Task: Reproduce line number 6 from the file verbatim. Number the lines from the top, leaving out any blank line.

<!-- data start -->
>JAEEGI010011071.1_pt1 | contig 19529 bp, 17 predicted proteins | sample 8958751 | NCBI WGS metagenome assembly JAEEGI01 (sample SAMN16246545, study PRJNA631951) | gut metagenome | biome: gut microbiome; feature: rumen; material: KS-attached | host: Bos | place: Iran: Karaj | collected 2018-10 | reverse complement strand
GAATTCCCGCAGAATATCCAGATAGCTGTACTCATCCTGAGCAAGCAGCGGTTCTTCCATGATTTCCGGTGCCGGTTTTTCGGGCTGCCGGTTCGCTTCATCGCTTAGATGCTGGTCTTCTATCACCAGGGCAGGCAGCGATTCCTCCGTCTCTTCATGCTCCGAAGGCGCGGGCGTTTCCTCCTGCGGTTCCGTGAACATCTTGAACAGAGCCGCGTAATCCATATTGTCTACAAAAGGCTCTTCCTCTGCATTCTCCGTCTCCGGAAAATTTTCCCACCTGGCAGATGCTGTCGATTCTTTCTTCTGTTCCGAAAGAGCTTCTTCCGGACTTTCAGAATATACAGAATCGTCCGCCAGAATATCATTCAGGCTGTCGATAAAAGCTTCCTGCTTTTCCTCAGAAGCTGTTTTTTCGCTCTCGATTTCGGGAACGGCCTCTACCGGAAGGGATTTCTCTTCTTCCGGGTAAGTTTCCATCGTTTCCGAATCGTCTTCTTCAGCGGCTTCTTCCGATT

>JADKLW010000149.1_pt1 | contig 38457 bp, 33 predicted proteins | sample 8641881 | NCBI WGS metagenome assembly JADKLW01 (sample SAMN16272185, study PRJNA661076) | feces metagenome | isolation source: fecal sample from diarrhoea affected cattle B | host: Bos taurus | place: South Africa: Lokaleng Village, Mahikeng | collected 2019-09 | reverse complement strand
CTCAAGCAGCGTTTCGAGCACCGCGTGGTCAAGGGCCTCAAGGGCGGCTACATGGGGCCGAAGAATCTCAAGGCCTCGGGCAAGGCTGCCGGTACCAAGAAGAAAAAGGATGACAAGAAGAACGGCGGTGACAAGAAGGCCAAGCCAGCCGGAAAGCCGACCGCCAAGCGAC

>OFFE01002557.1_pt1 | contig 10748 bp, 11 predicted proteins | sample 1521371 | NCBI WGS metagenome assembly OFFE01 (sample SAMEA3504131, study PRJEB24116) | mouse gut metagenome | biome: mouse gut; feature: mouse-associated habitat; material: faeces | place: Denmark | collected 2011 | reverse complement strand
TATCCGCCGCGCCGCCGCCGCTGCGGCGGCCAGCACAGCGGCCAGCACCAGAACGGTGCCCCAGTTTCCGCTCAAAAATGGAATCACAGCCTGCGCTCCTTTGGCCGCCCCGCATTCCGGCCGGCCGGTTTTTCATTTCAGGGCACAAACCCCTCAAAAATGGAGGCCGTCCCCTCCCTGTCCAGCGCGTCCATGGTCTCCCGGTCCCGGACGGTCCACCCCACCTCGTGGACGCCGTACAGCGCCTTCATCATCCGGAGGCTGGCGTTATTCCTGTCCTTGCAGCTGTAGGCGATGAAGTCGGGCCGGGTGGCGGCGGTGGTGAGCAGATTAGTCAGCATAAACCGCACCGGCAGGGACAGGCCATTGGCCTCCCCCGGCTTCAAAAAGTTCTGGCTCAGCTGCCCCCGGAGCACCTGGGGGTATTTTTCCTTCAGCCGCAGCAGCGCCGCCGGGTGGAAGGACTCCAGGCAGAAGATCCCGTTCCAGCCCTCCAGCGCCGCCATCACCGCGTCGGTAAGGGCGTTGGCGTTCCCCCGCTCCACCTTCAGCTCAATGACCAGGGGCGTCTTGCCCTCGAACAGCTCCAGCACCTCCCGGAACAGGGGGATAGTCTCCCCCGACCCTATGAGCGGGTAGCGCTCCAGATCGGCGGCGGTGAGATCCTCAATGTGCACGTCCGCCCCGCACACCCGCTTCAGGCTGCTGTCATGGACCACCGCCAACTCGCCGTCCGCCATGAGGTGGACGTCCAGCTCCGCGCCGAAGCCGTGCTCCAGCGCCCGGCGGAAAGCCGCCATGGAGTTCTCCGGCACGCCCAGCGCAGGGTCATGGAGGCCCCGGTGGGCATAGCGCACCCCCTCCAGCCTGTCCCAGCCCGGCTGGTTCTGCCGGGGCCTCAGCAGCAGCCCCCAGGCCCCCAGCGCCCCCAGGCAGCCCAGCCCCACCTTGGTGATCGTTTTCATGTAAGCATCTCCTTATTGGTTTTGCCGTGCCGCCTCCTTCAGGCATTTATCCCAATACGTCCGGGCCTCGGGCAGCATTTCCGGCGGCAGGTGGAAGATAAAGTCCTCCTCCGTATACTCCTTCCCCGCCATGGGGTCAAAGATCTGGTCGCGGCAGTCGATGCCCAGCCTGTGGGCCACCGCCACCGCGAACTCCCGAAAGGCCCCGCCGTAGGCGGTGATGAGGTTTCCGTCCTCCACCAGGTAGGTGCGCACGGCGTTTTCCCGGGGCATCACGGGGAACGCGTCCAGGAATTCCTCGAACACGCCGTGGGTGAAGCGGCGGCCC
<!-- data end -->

TATCCGCCGCGCCGCCGCCGCTGCGGCGGCCAGCACAGCGGCCAGCACCAGAACGGTGCCCCAGTTTCCGCTCAAAAATGGAATCACAGCCTGCGCTCCTTTGGCCGCCCCGCATTCCGGCCGGCCGGTTTTTCATTTCAGGGCACAAACCCCTCAAAAATGGAGGCCGTCCCCTCCCTGTCCAGCGCGTCCATGGTCTCCCGGTCCCGGACGGTCCACCCCACCTCGTGGACGCCGTACAGCGCCTTCATCATCCGGAGGCTGGCGTTATTCCTGTCCTTGCAGCTGTAGGCGATGAAGTCGGGCCGGGTGGCGGCGGTGGTGAGCAGATTAGTCAGCATAAACCGCACCGGCAGGGACAGGCCATTGGCCTCCCCCGGCTTCAAAAAGTTCTGGCTCAGCTGCCCCCGGAGCACCTGGGGGTATTTTTCCTTCAGCCGCAGCAGCGCCGCCGGGTGGAAGGACTCCAGGCAGAAGATCCCGTTCCAGCCCTCCAGCGCCGCCATCACCGCGTCGGTAAGGGCGTTGGCGTTCCCCCGCTCCACCTTCAGCTCAATGACCAGGGGCGTCTTGCCCTCGAACAGCTCCAGCACCTCCCGGAACAGGGGGATAGTCTCCCCCGACCCTATGAGCGGGTAGCGCTCCAGATCGGCGGCGGTGAGATCCTCAATGTGCACGTCCGCCCCGCACACCCGCTTCAGGCTGCTGTCATGGACCACCGCCAACTCGCCGTCCGCCATGAGGTGGACGTCCAGCTCCGCGCCGAAGCCGTGCTCCAGCGCCCGGCGGAAAGCCGCCATGGAGTTCTCCGGCACGCCCAGCGCAGGGTCATGGAGGCCCCGGTGGGCATAGCGCACCCCCTCCAGCCTGTCCCAGCCCGGCTGGTTCTGCCGGGGCCTCAGCAGCAGCCCCCAGGCCCCCAGCGCCCCCAGGCAGCCCAGCCCCACCTTGGTGATCGTTTTCATGTAAGCATCTCCTTATTGGTTTTGCCGTGCCGCCTCCTTCAGGCATTTATCCCAATACGTCCGGGCCTCGGGCAGCATTTCCGGCGGCAGGTGGAAGATAAAGTCCTCCTCCGTATACTCCTTCCCCGCCATGGGGTCAAAGATCTGGTCGCGGCAGTCGATGCCCAGCCTGTGGGCCACCGCCACCGCGAACTCCCGAAAGGCCCCGCCGTAGGCGGTGATGAGGTTTCCGTCCTCCACCAGGTAGGTGCGCACGGCGTTTTCCCGGGGCATCACGGGGAACGCGTCCAGGAATTCCTCGAACACGCCGTGGGTGAAGCGGCGGCCC